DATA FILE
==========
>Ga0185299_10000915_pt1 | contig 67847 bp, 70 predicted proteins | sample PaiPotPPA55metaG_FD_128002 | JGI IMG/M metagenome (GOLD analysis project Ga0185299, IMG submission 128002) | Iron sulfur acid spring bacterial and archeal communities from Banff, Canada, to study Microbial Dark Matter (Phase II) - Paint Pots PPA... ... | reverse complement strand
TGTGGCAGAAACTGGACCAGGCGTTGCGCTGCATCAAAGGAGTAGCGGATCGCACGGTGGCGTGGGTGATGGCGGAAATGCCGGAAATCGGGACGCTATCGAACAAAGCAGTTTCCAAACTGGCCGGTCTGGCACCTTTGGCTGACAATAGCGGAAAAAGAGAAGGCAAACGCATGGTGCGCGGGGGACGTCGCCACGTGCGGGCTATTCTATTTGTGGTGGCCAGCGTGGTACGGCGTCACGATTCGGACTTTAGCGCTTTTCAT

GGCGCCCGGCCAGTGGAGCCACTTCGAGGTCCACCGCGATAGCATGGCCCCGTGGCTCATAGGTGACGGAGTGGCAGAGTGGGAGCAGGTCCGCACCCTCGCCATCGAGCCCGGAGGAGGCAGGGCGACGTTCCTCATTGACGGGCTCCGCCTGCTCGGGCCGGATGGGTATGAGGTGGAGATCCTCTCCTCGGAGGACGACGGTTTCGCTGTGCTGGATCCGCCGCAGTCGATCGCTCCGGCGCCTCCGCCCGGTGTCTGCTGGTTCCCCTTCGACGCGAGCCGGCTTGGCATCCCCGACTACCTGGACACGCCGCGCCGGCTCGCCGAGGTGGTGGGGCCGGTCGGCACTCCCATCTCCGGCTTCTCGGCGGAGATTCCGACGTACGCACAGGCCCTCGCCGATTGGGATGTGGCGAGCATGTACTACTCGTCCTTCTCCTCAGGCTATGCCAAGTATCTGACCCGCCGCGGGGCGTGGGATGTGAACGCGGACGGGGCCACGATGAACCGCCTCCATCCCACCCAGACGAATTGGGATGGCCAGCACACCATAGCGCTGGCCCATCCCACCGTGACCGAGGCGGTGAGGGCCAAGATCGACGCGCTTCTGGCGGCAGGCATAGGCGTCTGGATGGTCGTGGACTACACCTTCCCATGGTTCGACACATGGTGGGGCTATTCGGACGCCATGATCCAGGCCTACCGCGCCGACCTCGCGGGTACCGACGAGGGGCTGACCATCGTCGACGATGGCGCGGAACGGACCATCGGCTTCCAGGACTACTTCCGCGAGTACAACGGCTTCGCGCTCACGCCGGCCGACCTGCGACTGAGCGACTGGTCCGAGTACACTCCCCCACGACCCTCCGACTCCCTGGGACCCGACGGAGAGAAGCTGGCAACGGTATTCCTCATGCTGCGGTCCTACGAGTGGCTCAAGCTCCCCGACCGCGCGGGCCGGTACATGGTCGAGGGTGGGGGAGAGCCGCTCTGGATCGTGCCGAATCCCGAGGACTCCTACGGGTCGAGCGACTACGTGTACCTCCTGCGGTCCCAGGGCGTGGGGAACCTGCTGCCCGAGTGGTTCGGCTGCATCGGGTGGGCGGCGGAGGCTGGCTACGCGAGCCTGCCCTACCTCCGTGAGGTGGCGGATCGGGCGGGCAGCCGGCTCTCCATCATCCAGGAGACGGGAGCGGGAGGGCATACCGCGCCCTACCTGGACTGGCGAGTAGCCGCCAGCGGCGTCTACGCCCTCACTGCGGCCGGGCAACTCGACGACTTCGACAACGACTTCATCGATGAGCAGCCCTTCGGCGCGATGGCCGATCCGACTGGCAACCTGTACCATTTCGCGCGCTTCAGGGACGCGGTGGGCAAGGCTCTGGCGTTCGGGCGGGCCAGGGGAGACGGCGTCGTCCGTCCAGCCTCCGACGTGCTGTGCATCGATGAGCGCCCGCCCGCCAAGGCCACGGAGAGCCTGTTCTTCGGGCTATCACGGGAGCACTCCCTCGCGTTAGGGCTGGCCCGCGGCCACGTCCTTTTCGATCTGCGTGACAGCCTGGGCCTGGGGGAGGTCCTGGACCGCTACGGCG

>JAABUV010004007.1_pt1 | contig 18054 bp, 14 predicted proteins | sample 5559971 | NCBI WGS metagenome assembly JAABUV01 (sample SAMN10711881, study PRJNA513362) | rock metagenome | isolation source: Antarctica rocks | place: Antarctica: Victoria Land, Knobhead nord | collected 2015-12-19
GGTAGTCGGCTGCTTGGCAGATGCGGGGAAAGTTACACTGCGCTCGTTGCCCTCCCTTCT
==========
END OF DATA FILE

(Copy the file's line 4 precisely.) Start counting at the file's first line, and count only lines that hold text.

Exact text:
>JAABUV010004007.1_pt1 | contig 18054 bp, 14 predicted proteins | sample 5559971 | NCBI WGS metagenome assembly JAABUV01 (sample SAMN10711881, study PRJNA513362) | rock metagenome | isolation source: Antarctica rocks | place: Antarctica: Victoria Land, Knobhead nord | collected 2015-12-19